Mantle "1.0" is dead; AMD changes its API focus

  • Published in Video card news

AMD changes the direction its low-level graphics API Mantle is heading towards, now that DirectX 12 and glNext have been announced.

Back in 2013, AMD has unveiled the Mantle low-level Graphics API, sparking the conversation on low-level Graphical APIs, their use and performance benefits. It ended up being used in a number of AAA games, including Battlefield 4, Thief, Dragon Age: Inquisition and integrated in Crytek's engine. It also was the instigator that pushed Microsoft's development of DX12 along, and it's one of the main reasons why this year at GDC, we have talks of DirectX 12 and glNext, both low-level APIs.

With DirectX 12 and Khronos' glNext announced, Mantle's future is put into questioning, or at least its potential of becoming an open API. A post over on AMD's gaming blog written by Robert Hallock has announced a 450-programming guide and API reference page for Mantle will be made available this month, while the full-access version, its "1.0" form is at the end of its life.

Mantle AMD

"The Mantle SDK also remains available to partners who register in this co-development and evaluation program. However, if you are a developer interested in Mantle "1.0" functionality, we suggest that you focus your attention on DirectX® 12 or GLnext." the blog post reads.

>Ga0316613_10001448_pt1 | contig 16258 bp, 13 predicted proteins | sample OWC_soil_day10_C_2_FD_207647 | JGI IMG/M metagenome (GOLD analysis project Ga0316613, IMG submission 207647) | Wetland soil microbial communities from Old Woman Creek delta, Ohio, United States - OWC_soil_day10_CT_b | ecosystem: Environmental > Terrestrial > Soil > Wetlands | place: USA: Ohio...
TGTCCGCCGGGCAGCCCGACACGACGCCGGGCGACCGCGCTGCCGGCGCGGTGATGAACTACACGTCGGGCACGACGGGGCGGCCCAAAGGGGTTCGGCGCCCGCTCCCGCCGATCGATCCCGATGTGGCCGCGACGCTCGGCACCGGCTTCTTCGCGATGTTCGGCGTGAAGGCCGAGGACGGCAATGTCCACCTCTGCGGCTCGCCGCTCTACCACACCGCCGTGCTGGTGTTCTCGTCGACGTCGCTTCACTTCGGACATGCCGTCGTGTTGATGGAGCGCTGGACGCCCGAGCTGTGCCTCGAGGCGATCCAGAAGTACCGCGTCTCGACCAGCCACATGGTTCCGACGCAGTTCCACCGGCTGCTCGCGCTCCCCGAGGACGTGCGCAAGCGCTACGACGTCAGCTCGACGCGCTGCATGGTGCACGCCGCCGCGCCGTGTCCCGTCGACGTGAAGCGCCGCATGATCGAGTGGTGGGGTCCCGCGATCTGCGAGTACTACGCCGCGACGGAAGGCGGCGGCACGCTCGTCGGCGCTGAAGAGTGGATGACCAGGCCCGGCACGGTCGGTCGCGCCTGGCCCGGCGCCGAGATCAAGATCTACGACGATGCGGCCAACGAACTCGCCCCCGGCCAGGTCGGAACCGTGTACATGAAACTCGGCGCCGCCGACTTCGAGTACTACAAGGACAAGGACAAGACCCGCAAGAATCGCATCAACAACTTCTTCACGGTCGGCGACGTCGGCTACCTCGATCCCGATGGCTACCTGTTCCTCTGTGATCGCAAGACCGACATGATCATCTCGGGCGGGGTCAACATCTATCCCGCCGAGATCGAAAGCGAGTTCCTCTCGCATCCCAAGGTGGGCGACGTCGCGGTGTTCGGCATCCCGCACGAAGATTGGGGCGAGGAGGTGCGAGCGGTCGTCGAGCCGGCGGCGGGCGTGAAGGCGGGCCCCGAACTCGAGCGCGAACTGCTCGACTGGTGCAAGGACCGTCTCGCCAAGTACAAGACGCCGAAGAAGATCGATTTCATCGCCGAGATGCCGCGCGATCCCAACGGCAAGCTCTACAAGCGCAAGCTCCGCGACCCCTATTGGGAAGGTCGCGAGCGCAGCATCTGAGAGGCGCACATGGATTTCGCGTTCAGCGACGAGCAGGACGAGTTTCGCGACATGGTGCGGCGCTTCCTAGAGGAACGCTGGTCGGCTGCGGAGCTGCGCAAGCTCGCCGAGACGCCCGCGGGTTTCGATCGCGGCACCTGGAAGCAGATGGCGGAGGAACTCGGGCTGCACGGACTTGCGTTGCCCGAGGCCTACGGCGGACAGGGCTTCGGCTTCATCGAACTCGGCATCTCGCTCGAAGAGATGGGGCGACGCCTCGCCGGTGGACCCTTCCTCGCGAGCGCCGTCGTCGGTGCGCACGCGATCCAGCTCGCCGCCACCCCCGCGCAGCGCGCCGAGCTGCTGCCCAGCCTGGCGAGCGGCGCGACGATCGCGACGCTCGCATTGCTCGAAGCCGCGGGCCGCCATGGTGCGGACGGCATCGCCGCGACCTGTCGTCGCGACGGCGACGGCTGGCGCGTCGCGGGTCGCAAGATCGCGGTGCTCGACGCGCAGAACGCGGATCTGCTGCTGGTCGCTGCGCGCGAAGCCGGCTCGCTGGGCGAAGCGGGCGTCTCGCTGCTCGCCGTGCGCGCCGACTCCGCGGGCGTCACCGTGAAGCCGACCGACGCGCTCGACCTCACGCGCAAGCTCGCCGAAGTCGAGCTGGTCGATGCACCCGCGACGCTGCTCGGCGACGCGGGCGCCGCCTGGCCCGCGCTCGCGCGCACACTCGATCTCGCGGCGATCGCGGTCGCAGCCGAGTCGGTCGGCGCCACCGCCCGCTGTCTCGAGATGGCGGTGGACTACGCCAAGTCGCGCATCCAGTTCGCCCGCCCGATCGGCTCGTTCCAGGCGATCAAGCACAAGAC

What does it mean for Mantle thought? AMD has stated that five game-engines and 10-AAA titles currently support Mantle 1.0 in its Closed-Beta. Its greatest benefits: reduced CPU usage from low-level command buffer transmission, and improved draw-call are features DX12 and glNext sport. Since key features from the API are currently present in glNext/DirectX 12, there's little to nothing AMD can bring new to the table. It will release the specificationss for Mantle 1.0, AMD continue to mantain the closed-beta program with its partners, but cancel the Mantle SDK.

What will happen to the API is not yet known. It could be a private-label API for developers who want key features that are not available on DirectX and openGL, or be used as a test-bed for new features. This week, AMD had two announcements to make: the first was the disclosure of Mantle's status, while the second one is expected to be made later on the 5th.

Lastly, from a consumer perspective, Mantle isn't dead yet. It's still present in AMDs drivers, and applications using it will continue to work. There are still many a Mantle enable title expected to be released (every upcoming Frostbite game, for example). Still, what happens post 2015 though - after DirectX 12 and glNext are released - is still a mistery, since developers capable of working with Mantle will find similar features from DX12 once it will be ready.


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